Weekly Market Report: November 18, 2022
Markets last week skipped right past the FTX collapse and a missile strike in Poland, instead focusing on a more realistic view of future monetary policy reflecting FOMC resolve in fighting inflation with restrictive monetary policy. By week’s end, a full calendar of Fed speaking engagements along with a few upbeat economic reports combined to keep the animal spirits in check – likely the right sentiment until we start to see cracks in employment data and a clear downward trend in inflation. Global equity markets were relatively flat to slightly negative on the week leaving year to date equity markets down approximately 16%. Bond yields climbed inside of five years but fell outside of ten years while oil prices fell sharply (-10%), taking the commodity complex lower for the week. We saw a very rare -2% move in the USD, a strong rally across industrial metals, and a collapse in bond yields.
- Bullish talk points mostly revolve around the cooler than expected October inflation print and a cautious endorsement of a ‘stepped down’ path of rate hikes moving forward but labor market dynamics and trend inflation data will be the ultimate arbiter.
- Twelve Fed speaking engagements reinforced forward policy expectations while making clear there are upside risks to terminal rate expectations and things are always subject to change.
- Weekly jobless claims reports tend to be volatile but given the focus on the tight labor market is certainly on the radar and worth noting the current level of claims (222k) is right around pre-pandemic levels but continuing claims are clearly trending higher.
- Anecdotal inflation data indications last week including import prices (-0.2%) and PPI (0.2% vs 0.5%) added to the peak inflation narrative last week.
- The double-digit equity market rally over the past month (+10%) has garnered most of the headlines but emerging signals from the slope of the yield curve (2y/10y -69 and 3m/10y -52) are less encouraging as recession and policy tightness indicators.
- The S&P 500’s 10% move since October 12th has pushed through the 50dma and is flirting with the 4,000 threshold but is still well short of the 200dma of approximately 4,070. Meanwhile AAII bullish sentiment jumped from 25.1% to 33.5% on the move last week.
- The S&P 500 P/E of 17.84x sits right around average levels during the pandemic but well above recent cycle bottoms (GFC <10x, Tech bust 14x). Meanwhile higher interest rates, macro uncertainty, and margin pressures may put further pressure on valuations.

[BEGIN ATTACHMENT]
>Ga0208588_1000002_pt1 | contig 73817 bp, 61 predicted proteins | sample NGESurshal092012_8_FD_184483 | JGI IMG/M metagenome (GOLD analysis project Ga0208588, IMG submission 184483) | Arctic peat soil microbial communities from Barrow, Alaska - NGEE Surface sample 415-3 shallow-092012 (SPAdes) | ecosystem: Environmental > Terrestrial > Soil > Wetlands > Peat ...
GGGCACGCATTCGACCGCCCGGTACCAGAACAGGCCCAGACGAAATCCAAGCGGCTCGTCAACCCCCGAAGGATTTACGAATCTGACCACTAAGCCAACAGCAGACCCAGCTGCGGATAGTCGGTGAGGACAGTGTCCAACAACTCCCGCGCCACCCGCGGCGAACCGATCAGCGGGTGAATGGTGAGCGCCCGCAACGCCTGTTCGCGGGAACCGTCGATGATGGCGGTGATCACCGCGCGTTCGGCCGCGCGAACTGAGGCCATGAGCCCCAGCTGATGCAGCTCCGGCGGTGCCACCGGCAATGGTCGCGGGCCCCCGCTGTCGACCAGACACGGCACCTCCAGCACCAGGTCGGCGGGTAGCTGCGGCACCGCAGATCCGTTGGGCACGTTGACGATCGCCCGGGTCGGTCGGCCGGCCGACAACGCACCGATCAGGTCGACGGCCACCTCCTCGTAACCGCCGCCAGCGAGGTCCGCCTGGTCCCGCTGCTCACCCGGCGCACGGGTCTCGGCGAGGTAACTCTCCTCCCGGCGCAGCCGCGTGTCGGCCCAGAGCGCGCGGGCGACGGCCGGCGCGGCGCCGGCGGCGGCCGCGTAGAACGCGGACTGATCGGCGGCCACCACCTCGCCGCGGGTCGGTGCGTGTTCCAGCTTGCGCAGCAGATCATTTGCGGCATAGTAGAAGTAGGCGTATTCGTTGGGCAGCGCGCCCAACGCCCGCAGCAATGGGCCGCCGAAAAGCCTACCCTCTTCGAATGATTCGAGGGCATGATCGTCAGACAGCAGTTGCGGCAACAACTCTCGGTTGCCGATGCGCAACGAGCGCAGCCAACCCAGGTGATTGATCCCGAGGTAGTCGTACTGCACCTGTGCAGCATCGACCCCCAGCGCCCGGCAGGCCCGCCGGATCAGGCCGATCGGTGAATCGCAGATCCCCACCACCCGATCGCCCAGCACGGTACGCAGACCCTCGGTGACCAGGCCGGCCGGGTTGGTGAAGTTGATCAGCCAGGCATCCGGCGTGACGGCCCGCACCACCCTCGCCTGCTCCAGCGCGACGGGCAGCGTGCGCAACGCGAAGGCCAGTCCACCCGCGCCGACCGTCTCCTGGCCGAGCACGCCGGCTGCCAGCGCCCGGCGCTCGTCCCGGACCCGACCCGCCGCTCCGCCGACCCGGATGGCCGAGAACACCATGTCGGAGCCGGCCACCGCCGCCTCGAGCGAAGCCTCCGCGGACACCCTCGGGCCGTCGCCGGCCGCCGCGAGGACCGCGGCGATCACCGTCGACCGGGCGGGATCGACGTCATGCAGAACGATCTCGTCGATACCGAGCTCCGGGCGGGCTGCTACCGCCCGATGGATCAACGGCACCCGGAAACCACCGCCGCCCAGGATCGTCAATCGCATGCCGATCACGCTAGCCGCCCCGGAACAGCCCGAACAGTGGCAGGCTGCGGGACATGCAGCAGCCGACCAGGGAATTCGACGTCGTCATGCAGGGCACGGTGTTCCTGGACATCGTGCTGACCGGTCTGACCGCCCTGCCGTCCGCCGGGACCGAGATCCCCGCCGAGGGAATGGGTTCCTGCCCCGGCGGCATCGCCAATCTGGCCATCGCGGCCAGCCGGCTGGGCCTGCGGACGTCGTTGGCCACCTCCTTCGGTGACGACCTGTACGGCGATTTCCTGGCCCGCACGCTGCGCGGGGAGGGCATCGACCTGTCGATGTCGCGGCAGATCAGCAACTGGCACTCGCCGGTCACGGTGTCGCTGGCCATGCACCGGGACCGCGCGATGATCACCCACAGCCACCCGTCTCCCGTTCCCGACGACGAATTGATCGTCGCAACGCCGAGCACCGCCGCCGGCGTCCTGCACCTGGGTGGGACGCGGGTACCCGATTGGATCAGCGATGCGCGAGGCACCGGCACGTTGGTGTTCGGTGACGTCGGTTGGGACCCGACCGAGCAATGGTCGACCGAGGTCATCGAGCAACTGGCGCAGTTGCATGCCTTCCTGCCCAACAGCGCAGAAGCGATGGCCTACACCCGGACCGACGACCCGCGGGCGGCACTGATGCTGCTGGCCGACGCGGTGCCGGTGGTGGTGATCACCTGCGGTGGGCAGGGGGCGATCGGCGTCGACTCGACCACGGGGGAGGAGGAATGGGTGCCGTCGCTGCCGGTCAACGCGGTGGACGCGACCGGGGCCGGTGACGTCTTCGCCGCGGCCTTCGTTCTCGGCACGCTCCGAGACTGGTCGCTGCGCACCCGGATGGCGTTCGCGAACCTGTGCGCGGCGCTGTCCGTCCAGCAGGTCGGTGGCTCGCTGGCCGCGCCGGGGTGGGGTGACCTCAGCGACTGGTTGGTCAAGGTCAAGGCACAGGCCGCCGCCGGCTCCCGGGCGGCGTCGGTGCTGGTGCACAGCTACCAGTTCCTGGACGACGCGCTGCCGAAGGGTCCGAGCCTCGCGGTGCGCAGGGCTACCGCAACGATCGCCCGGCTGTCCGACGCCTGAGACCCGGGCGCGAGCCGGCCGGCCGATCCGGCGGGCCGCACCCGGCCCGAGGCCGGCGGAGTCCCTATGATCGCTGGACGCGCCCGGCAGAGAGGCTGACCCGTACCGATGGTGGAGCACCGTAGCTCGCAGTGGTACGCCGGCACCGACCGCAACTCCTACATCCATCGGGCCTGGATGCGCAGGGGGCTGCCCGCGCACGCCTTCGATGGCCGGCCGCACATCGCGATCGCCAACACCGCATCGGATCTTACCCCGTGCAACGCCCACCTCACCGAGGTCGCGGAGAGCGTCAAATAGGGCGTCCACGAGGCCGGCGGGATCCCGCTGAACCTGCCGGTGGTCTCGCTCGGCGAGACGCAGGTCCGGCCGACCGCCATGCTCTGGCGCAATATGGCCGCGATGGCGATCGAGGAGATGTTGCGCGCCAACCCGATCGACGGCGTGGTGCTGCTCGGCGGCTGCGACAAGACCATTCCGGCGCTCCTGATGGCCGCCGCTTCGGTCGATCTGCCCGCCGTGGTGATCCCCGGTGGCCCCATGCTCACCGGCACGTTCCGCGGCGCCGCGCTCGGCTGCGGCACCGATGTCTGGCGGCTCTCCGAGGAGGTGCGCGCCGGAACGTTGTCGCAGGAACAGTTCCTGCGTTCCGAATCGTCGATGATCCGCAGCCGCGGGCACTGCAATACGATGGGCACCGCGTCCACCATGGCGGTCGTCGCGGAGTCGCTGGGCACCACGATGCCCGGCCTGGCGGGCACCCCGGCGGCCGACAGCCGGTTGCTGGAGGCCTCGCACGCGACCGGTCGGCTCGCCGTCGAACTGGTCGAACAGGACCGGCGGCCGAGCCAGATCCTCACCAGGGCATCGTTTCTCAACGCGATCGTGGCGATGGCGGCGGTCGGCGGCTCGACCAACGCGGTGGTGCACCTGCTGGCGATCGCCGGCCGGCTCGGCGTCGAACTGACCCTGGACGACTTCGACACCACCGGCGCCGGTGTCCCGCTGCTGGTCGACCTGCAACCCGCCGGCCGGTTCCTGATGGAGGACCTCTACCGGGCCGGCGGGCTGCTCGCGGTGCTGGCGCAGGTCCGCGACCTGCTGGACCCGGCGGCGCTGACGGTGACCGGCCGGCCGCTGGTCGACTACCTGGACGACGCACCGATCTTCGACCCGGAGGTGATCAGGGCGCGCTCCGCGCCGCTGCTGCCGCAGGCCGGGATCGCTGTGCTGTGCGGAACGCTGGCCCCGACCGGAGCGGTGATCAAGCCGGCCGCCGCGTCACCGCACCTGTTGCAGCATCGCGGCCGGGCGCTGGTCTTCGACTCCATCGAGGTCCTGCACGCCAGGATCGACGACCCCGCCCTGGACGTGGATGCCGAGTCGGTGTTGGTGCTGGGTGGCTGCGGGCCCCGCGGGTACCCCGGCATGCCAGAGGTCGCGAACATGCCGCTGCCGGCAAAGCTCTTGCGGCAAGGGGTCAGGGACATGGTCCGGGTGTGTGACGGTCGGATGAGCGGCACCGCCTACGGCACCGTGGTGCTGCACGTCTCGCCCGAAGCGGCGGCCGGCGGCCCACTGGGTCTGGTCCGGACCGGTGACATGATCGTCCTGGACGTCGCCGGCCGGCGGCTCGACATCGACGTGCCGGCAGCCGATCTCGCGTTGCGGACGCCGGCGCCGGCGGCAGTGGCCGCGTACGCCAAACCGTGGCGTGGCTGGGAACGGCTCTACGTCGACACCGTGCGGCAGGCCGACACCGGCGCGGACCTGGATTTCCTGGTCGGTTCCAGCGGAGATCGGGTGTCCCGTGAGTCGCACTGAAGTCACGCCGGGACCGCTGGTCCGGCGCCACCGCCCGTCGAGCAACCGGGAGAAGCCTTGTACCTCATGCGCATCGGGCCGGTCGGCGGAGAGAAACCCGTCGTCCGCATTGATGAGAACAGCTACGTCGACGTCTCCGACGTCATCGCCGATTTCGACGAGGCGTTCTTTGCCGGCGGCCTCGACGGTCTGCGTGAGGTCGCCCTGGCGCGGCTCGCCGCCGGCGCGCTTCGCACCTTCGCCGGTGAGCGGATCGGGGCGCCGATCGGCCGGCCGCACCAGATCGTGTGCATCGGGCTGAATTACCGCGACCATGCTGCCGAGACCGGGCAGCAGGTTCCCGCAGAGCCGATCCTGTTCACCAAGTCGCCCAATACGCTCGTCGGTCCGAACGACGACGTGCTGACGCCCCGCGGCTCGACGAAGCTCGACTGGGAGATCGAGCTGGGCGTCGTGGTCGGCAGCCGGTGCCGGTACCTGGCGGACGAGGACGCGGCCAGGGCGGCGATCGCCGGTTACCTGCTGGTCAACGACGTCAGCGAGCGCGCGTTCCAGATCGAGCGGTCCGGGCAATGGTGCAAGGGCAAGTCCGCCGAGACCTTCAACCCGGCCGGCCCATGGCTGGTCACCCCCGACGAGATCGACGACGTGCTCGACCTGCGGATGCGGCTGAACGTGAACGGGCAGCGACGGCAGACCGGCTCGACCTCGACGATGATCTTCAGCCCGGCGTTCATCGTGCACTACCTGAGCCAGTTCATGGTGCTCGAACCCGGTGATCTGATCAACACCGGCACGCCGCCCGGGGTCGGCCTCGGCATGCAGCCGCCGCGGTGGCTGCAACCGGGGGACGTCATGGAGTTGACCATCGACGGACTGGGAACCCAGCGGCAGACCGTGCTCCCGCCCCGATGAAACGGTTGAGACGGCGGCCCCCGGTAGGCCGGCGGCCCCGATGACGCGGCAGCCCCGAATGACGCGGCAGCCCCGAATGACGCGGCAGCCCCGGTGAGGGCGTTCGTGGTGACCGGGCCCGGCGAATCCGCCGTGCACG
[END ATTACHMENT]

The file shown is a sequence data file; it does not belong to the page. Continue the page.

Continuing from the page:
- Bianco Research published an update to stock/bond correlation data illustrating the importance and key distinctions of an inflationary market mindset versus a deflationary market mindset and that the two-year correlation just turned positive.
- Bespoke noted massive state, local, and federal (IRA) tax subsidies have triggered significant EV capex as evidenced by GM and Ford earnings reports last week noting large scale build outs of the U.S. EV and battery production manufacturing and technology development.
- The U.K. is now expected to raise taxes and reduce government spending by £55b next year to assist the BoE in bringing inflation down and usher in a sharp decline in government borrowing and spending.
- Never lose an opportunity for an “I told you so.”: 17th century Holland tulip fever; 18th century “South Sea Bubble”; early 20th century American banking crisis; late 20th century tech bubble; early 21st century housing market; and, more recently, the 2020s crypto market swinging from $800B to $3T to $800B.
Economic Release Highlights
October Retail Sales handily beat consensus estimates on the headline (1.3% vs 1.0%), Ex-Vehicles (1.3% vs 0.5%), and Ex-Vehicles & Gas (0.9% vs 0.2%).
October’s LEI declined by 0.8%, adding to the prior month’s 0.5% contraction.
October Industrial Production came in slightly below expectations on the headline (-0.1% vs 0.2%) and Manufacturing Output (0.1% vs 0.2%) measures.
October headline and core PPI data registered (8.0% vs 8.3%) and (6.7% vs 7.2%) YoY along with MoM readings of (0.2% vs 0.5%) and (0.0% vs 0.4%).
November’s Housing Market Index fell five points to 33, missing the consensus forecast of 36.
October Housing Starts & Permits of 1.425mm and 1.526mm respectively were slightly above consensus estimates as were Existing Home Sales of 4.43mm.
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